With one of our most humbling of holidays right around the corner, I’m inspired to talk even more about how grateful I am to be living here in Atlanta. Thanks to all of you who work hard to make sure this is one of the most vibrant places to live, work and play in not just the entire country, but really in the world. 

I know that I am one of the biggest homers when it comes to the ATL. I was indeed born and raised here. But all of you who were like my parents and moved here, probably moved here because we were offering something your old hometown wasn’t. I’ve said it a hundred times and I’ll say it again, I’d rather be from the place everyone is moving to than from where they are moving from. 

I’m not saying Chicago isn’t a great city. It really is. But I cannot tell you how many friends we have that moved here from there. We visited there three years ago and walked from one great place to another along the river and through the city. The people were great, the food was great, and the atmosphere was really quite fantastic. I remember thinking, “winters here must be absolutely terrible to kick all of my friends out of this place.” My Chicago friends consistently tell me, “they really are.”

San Francisco is an eclectic town propped up against one of the most amazing natural backdrops in the world. But who can afford to live there? Or make profit in a company there? A recent Kiplinger Report has San Francisco as the 2nd most expensive place to live in the country only behind Manhattan. If you are a company competing on even a national level, you have to pay your employees enough to manage a cost of living that is 3.5 times the national average. Atlanta wasn’t anywhere near the top 20. But Boston, New York and Los Angeles certainly were (as were three cities in Alaska if you were thinking about escaping to there). 

I do mortgages for people moving from New York and Los Angeles. They are truly blown over by the large size of the houses, and the small amount of taxes they have to pay, when they move down here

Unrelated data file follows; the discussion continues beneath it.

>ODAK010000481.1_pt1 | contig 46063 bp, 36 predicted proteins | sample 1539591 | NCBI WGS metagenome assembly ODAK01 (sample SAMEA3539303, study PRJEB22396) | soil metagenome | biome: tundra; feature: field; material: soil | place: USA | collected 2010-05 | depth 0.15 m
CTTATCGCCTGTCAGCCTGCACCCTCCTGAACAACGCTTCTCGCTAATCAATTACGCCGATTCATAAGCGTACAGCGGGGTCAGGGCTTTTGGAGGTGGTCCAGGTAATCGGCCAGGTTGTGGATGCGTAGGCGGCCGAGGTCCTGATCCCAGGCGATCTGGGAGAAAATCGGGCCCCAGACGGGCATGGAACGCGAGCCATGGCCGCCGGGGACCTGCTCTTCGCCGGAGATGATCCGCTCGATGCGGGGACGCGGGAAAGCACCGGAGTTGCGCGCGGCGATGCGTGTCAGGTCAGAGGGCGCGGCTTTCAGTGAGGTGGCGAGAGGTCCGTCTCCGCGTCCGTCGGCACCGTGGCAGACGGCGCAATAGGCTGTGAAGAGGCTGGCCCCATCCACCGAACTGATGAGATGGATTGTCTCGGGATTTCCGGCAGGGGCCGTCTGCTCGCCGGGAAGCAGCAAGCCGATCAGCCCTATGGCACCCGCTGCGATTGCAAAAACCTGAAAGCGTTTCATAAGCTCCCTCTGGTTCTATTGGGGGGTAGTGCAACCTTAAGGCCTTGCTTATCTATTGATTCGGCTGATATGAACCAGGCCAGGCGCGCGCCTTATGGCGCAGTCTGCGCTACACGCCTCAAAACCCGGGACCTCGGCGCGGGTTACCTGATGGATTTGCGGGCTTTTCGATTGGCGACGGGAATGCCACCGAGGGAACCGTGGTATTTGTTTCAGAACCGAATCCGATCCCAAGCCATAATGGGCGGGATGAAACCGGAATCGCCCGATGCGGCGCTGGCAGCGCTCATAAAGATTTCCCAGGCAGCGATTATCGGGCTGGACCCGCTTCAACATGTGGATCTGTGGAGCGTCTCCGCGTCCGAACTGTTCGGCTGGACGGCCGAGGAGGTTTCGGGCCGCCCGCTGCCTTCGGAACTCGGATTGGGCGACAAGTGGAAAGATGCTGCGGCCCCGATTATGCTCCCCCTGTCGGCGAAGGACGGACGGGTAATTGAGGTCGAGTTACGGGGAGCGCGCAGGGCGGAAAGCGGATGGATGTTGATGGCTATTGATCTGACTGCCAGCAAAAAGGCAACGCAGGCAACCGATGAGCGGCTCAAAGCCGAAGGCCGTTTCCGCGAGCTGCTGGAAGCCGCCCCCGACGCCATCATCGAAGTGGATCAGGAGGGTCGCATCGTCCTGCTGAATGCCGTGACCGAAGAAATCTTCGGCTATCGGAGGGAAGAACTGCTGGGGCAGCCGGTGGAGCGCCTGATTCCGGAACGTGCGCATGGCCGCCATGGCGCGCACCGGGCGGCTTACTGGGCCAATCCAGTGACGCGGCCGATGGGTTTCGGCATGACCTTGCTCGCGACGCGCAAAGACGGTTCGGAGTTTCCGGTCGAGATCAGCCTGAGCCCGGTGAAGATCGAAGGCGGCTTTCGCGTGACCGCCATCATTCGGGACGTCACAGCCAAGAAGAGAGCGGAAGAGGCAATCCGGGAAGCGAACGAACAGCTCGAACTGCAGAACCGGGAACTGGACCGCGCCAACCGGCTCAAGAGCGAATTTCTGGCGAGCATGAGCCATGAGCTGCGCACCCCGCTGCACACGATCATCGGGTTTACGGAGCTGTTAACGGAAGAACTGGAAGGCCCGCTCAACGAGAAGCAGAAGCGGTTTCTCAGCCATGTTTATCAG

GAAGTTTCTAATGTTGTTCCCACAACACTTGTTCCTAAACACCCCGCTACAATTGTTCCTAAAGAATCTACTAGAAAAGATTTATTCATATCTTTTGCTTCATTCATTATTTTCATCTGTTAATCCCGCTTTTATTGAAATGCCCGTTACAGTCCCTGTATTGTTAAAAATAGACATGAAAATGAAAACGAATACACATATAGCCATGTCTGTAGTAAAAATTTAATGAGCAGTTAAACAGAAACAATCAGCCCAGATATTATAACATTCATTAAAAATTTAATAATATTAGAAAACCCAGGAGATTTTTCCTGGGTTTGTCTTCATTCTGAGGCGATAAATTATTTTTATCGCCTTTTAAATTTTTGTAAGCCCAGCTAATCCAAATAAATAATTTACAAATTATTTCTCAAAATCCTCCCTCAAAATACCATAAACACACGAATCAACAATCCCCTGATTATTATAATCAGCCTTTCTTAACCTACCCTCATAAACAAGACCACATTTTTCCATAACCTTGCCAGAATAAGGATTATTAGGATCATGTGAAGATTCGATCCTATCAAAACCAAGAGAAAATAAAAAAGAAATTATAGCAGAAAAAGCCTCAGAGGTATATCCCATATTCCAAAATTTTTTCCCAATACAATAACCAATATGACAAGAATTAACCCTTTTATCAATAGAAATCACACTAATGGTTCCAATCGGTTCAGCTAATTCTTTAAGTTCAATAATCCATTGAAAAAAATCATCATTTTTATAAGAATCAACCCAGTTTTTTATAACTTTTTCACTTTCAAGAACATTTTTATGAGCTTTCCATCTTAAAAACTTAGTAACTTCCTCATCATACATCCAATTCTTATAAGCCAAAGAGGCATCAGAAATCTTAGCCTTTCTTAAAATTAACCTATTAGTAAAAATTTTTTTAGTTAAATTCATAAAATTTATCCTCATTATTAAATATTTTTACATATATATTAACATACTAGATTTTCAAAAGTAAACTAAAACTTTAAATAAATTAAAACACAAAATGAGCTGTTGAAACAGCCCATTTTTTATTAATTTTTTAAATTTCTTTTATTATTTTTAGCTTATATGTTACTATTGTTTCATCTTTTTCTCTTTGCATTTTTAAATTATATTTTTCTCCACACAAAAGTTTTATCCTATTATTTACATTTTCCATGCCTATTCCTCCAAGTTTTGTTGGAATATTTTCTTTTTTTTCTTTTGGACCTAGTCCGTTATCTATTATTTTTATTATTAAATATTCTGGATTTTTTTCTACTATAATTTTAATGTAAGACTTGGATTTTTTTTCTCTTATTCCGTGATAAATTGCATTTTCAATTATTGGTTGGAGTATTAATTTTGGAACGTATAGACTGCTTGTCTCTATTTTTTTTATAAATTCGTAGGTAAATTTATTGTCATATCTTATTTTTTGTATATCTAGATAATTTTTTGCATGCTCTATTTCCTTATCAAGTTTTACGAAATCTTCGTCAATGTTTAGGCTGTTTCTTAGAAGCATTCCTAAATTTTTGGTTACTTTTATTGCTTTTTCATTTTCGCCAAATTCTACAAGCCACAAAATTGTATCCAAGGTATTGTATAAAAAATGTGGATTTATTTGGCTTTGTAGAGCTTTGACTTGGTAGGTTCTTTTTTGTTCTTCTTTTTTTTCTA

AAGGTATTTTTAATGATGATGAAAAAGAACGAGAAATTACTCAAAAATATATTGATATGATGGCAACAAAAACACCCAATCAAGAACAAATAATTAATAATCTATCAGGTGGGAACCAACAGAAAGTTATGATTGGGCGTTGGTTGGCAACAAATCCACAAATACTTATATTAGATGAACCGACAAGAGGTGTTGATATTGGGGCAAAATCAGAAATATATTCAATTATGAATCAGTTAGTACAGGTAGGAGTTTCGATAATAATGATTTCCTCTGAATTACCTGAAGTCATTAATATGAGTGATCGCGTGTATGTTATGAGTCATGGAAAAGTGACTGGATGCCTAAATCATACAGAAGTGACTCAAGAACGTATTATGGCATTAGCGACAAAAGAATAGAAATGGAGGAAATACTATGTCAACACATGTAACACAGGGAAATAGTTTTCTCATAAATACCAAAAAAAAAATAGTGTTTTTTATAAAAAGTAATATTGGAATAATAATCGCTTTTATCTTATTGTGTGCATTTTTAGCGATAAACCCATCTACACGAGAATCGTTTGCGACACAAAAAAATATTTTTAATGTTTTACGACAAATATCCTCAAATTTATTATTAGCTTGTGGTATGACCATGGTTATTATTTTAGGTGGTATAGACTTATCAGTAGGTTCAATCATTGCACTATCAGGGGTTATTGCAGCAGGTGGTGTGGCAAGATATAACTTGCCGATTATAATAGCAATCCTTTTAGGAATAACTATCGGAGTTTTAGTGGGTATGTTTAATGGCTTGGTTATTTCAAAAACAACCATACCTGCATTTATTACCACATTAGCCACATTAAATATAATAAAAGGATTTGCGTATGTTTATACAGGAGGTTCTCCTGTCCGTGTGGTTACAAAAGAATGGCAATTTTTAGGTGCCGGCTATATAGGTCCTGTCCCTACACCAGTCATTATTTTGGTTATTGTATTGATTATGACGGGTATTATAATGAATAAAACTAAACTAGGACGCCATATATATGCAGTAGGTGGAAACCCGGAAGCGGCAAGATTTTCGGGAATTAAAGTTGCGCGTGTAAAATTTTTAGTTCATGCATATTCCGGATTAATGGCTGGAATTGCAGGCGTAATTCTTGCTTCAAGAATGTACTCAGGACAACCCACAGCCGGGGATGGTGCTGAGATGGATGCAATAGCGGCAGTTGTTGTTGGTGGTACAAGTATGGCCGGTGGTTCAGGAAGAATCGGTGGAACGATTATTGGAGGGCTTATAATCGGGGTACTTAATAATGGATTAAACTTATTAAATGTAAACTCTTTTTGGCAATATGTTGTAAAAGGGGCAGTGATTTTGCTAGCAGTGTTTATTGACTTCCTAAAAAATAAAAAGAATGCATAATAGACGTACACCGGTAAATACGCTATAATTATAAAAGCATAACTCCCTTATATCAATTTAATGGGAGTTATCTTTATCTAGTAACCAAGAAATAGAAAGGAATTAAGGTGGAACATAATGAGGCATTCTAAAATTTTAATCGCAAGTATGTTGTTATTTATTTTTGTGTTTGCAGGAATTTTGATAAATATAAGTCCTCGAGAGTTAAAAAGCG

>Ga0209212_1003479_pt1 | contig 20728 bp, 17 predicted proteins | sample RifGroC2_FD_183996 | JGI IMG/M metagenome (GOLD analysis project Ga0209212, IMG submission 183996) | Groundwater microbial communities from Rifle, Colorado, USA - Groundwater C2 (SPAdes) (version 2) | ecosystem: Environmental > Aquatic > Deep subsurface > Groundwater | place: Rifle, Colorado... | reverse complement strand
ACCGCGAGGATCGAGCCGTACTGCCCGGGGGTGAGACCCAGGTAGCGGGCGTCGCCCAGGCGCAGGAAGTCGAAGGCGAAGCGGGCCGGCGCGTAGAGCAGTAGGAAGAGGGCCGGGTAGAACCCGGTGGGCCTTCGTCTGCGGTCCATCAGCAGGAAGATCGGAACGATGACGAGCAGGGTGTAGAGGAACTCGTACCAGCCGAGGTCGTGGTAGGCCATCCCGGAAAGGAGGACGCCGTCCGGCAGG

In addition to our low cost of living and our relatively mild weather, one of the best things we have going for us — and it’s something that many big U.S. cities are way behind on — is the diversity of our economy. Atlanta was able to recover from the ’08 recession faster than most because we have so many industries here. With the airport in Atlanta and port in Savannah, we are full of freight and logistics companies. FinTech, or tech companies in the financial services industry, are scattered throughout the Metro area. I’ve read that something like 75 percent of all financial transactions in this country flow through the Metro Atlanta area. 

Our presence in the film industry is one of the largest in the world. We’re becoming leaders in cybersecurity. Atlanta ranks fourth in the number of Fortune 500 companies located within its boundaries and we have been steadily creating over 70,000 new jobs a year. 

I am not blind to the traffic that this success has created. Nor do I fail to acknowledge that we could have done better in community planning years ago when this success began. But as a city, we went for the brass ring. We literally came out of the ashes, lucked out with some homegrown Fortune 500 companies, and created a place with more opportunities to establish a career than most places on the planet. 

So as a business columnist here, I’ll just say that this year, I’m going to be thankful that I’m in a successful city full of opportunities that are there for those willing to go for it.

Geoff Smith is a mortgage banker with Assurance Financial focusing on residential home loans for refinances and home purchases. 

Geoff Smith


Personal: NMLS#104587

Business: NMLS#70876

*The views and opinions expressed in this column do not necessarily reflect the views of Assurance Financial Group


Geoff Smith is a mortgage banker with Assurance Financial focusing on residential home loans for refinances and home purchases. *The views and opinions expressed in this column do not necessarily reflect the views of Assurance Financial Group.

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